Wednesday, September 15, 2010

JPMorgan's Dimon Excoriates Hedge Funds Lack of Intelligence

Unnamed Senior Managing Director at Undisclosed Hedge Fund

JPMorgan's Chairman and Chief Executive Officer, known primarily for his "Fortress Balance Sheet", is also known for his suffer no fools, take no prisoners candor.

They say that many a senior officer of JPMC has been reduced to embarrassed impotence with a curt "If I want your opinion, I'll ask for it.  Just give me the facts".  Though to be fair, "they" are reported to say a lot of things.  Some of which others say are not true.

Today in characteristically blunt fashion, Mr. Dimon assailed Hedge Funds and their staff. 

Commenting on the new financial regulations (which his firm approves in principle but apparently not at the pesky level of implementation), Mr. Dimon was quoted by the Financial Times:
“It is highly ill-conceived, doesn’t reduce risk at all. As a matter of fact, it probably complicates it for some [customers]”.

He said hedge funds and other derivatives users would have to deal with two separate legal entities depending on the type of securities they trade.
As usual the most vulnerable members of our society are made to pay the price of poorly thought out rules.

As we have documented right here on this blog before, most employees of financial firms, including the most senior and highly paid, are really bad with maths

That seems to be the least of their problems.  Today we learn that they have trouble distinguishing between legal entities.  What might seem to those not familiar with the financial world a rather critical skill when buying bonds or equity.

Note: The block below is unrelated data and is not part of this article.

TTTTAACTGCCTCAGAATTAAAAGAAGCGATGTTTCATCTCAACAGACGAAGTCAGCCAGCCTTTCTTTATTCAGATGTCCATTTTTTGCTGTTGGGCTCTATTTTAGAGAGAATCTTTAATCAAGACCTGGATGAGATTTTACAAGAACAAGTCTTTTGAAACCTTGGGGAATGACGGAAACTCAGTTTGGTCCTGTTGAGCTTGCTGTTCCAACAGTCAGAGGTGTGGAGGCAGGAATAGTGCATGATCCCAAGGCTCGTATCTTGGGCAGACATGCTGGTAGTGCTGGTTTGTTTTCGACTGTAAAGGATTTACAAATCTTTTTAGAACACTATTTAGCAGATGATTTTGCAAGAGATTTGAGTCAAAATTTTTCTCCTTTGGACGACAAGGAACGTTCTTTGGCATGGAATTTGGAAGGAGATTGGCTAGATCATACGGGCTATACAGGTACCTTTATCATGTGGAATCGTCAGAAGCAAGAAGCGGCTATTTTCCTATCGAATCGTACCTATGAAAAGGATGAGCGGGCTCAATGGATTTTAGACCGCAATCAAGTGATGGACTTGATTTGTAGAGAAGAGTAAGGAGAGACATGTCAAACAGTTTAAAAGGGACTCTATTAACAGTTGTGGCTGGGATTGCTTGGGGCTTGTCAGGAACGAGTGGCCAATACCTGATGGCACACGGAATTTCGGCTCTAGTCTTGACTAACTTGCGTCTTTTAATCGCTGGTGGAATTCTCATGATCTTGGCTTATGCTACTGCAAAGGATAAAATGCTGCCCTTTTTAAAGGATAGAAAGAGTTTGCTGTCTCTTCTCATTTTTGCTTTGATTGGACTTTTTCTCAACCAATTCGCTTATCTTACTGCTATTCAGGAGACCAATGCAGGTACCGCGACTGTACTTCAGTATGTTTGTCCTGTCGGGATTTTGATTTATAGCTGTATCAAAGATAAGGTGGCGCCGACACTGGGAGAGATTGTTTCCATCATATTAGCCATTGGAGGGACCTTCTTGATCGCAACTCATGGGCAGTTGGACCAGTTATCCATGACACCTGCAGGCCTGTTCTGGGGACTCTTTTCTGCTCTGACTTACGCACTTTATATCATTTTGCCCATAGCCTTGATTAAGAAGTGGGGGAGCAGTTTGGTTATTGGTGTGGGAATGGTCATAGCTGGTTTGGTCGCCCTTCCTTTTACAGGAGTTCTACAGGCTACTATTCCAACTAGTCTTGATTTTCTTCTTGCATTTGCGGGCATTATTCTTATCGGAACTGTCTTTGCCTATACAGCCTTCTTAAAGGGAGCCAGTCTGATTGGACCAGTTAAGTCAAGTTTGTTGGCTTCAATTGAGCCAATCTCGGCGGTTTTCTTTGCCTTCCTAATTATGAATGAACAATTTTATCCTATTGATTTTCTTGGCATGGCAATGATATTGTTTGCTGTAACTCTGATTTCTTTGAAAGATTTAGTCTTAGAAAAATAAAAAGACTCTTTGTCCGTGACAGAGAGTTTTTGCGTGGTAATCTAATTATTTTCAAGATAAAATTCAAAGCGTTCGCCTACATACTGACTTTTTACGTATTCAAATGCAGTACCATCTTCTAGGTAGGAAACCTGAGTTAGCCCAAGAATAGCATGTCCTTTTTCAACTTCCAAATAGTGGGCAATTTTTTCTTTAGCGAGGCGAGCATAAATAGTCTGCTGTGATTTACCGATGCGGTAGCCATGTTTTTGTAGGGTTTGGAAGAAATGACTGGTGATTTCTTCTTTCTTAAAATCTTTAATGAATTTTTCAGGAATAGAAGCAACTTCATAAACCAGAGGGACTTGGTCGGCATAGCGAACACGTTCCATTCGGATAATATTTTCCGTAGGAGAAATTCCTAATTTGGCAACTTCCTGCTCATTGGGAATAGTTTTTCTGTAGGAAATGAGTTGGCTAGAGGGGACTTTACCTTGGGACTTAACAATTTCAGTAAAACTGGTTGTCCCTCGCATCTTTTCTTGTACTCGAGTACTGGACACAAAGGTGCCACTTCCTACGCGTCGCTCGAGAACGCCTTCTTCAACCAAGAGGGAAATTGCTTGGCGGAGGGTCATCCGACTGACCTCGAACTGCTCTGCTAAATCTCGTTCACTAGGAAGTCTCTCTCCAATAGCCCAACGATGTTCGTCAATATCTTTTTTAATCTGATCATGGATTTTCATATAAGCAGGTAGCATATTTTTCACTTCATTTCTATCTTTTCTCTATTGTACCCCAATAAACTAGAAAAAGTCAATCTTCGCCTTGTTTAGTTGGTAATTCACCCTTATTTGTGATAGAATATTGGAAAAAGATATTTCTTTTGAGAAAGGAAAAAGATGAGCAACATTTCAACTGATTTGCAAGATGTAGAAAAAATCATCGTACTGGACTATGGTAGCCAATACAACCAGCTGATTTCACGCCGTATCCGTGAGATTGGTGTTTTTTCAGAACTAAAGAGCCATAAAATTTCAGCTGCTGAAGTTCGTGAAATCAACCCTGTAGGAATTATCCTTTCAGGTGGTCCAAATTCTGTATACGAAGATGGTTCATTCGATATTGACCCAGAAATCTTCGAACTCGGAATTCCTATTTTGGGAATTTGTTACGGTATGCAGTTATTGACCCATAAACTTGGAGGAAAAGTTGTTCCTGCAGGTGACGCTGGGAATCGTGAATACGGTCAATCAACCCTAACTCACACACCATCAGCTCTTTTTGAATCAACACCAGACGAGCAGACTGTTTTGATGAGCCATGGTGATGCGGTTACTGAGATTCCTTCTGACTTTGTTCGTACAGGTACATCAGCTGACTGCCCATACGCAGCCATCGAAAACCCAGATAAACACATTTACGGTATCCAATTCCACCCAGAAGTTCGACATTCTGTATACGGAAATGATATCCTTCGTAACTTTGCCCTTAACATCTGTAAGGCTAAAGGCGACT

It's unclear what shameful shortcomings are yet to be revealed.  Memory problems?  How does one remember which firm to call when there are so many?  Morgan Stanley, JPMorgan - is that one firm or two? Goldman Sachs, Sachs Fifth Avenue - one for socks, one for stocks, but which one for which? 

"I want to trade a bond. Do I call Goldman, Morgan or JPMC?  Or Staples?"  And imagine the plight of those poor souls who still have the Bear or Lehman on their speed dials.  Spending hours listening to the ring tone as they patiently wait for the answer that never comes.

To the many heartless critics who ascribed problems in the financial sector to greed. I hope you're ashamed of yourselves.  It turns out after all that these problems are all due to a lack of skills.  Rather basic skills.
  1. Excessive bonuses.  A case of greed?  No.  The chap who calculated  them messed up the transformation of the bonus percentage to a decimal.  "Do I move decimal point two spots to the right or the left?   Must be to the right because who but a socialist or worse would go to the left?" "From each according to his ability, to each according to his cupidity" turns out to have been a simple math error.
  2. The Great Recession (almost a Depression).  Again it was a question of not understanding the maths.  "You mean a guy with zero income can't pay back a loan?  Who'd have thought?  I figured that 20 years x 12 months x 0 equaled the loan principal plus interest."
Now, while Sarah Palin isn't my President yet, I have written her pleading that her Administration make its first priority doing something for the most vulnerable among us:  those who work in finance.  I call it the "No Banker Left Behind" Act. 

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